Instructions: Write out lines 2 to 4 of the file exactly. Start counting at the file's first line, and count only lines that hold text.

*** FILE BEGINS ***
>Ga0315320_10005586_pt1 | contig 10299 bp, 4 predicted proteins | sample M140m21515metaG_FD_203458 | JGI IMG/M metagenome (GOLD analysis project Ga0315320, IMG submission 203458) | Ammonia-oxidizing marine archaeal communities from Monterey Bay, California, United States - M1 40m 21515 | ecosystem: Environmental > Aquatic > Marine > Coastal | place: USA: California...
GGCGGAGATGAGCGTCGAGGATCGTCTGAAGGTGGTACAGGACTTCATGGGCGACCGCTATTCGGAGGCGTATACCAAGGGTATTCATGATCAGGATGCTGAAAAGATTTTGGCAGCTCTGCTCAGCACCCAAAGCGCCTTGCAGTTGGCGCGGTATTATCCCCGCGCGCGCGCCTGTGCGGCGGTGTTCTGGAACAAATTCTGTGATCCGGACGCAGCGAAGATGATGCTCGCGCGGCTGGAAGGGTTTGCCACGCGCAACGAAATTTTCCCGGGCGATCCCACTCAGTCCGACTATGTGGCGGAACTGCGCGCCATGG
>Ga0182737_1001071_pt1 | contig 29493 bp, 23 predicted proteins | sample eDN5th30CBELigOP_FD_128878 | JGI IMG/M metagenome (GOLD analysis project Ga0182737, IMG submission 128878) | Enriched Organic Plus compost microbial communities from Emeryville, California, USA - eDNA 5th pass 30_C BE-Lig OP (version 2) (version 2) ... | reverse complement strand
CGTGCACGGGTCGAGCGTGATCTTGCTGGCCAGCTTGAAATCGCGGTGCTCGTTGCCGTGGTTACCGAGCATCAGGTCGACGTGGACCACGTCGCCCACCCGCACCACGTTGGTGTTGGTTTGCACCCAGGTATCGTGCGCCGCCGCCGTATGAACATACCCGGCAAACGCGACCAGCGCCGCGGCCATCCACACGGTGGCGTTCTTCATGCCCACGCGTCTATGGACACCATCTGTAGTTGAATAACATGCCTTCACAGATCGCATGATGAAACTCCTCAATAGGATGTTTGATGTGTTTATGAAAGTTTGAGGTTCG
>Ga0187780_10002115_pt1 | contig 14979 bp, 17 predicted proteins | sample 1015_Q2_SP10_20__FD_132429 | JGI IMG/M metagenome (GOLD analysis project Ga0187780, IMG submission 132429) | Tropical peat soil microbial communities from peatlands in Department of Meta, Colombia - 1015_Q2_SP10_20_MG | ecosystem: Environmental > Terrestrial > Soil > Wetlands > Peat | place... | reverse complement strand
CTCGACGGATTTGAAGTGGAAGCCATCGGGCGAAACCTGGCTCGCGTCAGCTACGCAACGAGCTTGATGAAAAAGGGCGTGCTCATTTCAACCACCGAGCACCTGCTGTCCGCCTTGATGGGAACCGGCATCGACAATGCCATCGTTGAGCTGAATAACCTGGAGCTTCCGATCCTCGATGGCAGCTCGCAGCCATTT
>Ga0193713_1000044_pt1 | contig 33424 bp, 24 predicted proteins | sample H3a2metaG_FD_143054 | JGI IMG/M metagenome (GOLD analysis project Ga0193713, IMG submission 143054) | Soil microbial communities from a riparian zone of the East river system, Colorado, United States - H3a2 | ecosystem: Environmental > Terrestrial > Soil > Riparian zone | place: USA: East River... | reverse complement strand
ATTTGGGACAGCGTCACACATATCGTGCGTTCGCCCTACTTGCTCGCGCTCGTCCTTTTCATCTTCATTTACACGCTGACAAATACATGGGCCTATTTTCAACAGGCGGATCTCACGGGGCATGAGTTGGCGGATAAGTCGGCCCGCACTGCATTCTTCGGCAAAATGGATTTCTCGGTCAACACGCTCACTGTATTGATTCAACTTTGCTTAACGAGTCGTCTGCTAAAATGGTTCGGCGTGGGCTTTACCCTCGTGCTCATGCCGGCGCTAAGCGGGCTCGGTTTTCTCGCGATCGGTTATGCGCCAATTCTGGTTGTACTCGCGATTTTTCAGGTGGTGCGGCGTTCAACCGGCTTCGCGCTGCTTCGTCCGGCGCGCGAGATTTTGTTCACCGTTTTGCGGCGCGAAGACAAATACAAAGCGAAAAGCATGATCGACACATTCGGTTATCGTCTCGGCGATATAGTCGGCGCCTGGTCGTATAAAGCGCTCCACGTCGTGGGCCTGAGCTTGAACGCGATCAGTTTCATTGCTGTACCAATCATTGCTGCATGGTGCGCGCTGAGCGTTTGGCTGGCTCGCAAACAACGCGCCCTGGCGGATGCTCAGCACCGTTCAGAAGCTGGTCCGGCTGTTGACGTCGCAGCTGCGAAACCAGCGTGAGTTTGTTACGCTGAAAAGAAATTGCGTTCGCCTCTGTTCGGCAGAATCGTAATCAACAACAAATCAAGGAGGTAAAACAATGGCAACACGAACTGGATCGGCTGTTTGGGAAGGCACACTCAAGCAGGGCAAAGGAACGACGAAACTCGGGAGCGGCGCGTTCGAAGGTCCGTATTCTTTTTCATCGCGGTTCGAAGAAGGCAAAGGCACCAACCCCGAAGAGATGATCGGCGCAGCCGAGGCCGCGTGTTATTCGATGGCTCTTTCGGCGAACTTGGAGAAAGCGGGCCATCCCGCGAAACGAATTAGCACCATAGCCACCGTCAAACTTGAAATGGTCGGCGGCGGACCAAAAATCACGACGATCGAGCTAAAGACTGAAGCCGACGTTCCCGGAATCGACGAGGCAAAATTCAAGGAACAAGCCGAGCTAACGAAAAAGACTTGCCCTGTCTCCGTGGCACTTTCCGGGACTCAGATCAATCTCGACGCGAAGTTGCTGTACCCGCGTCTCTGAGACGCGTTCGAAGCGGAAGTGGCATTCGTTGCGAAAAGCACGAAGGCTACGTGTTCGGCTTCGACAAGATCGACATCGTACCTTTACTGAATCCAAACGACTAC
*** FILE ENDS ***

GGCGGAGATGAGCGTCGAGGATCGTCTGAAGGTGGTACAGGACTTCATGGGCGACCGCTATTCGGAGGCGTATACCAAGGGTATTCATGATCAGGATGCTGAAAAGATTTTGGCAGCTCTGCTCAGCACCCAAAGCGCCTTGCAGTTGGCGCGGTATTATCCCCGCGCGCGCGCCTGTGCGGCGGTGTTCTGGAACAAATTCTGTGATCCGGACGCAGCGAAGATGATGCTCGCGCGGCTGGAAGGGTTTGCCACGCGCAACGAAATTTTCCCGGGCGATCCCACTCAGTCCGACTATGTGGCGGAACTGCGCGCCATGG
>Ga0182737_1001071_pt1 | contig 29493 bp, 23 predicted proteins | sample eDN5th30CBELigOP_FD_128878 | JGI IMG/M metagenome (GOLD analysis project Ga0182737, IMG submission 128878) | Enriched Organic Plus compost microbial communities from Emeryville, California, USA - eDNA 5th pass 30_C BE-Lig OP (version 2) (version 2) ... | reverse complement strand
CGTGCACGGGTCGAGCGTGATCTTGCTGGCCAGCTTGAAATCGCGGTGCTCGTTGCCGTGGTTACCGAGCATCAGGTCGACGTGGACCACGTCGCCCACCCGCACCACGTTGGTGTTGGTTTGCACCCAGGTATCGTGCGCCGCCGCCGTATGAACATACCCGGCAAACGCGACCAGCGCCGCGGCCATCCACACGGTGGCGTTCTTCATGCCCACGCGTCTATGGACACCATCTGTAGTTGAATAACATGCCTTCACAGATCGCATGATGAAACTCCTCAATAGGATGTTTGATGTGTTTATGAAAGTTTGAGGTTCG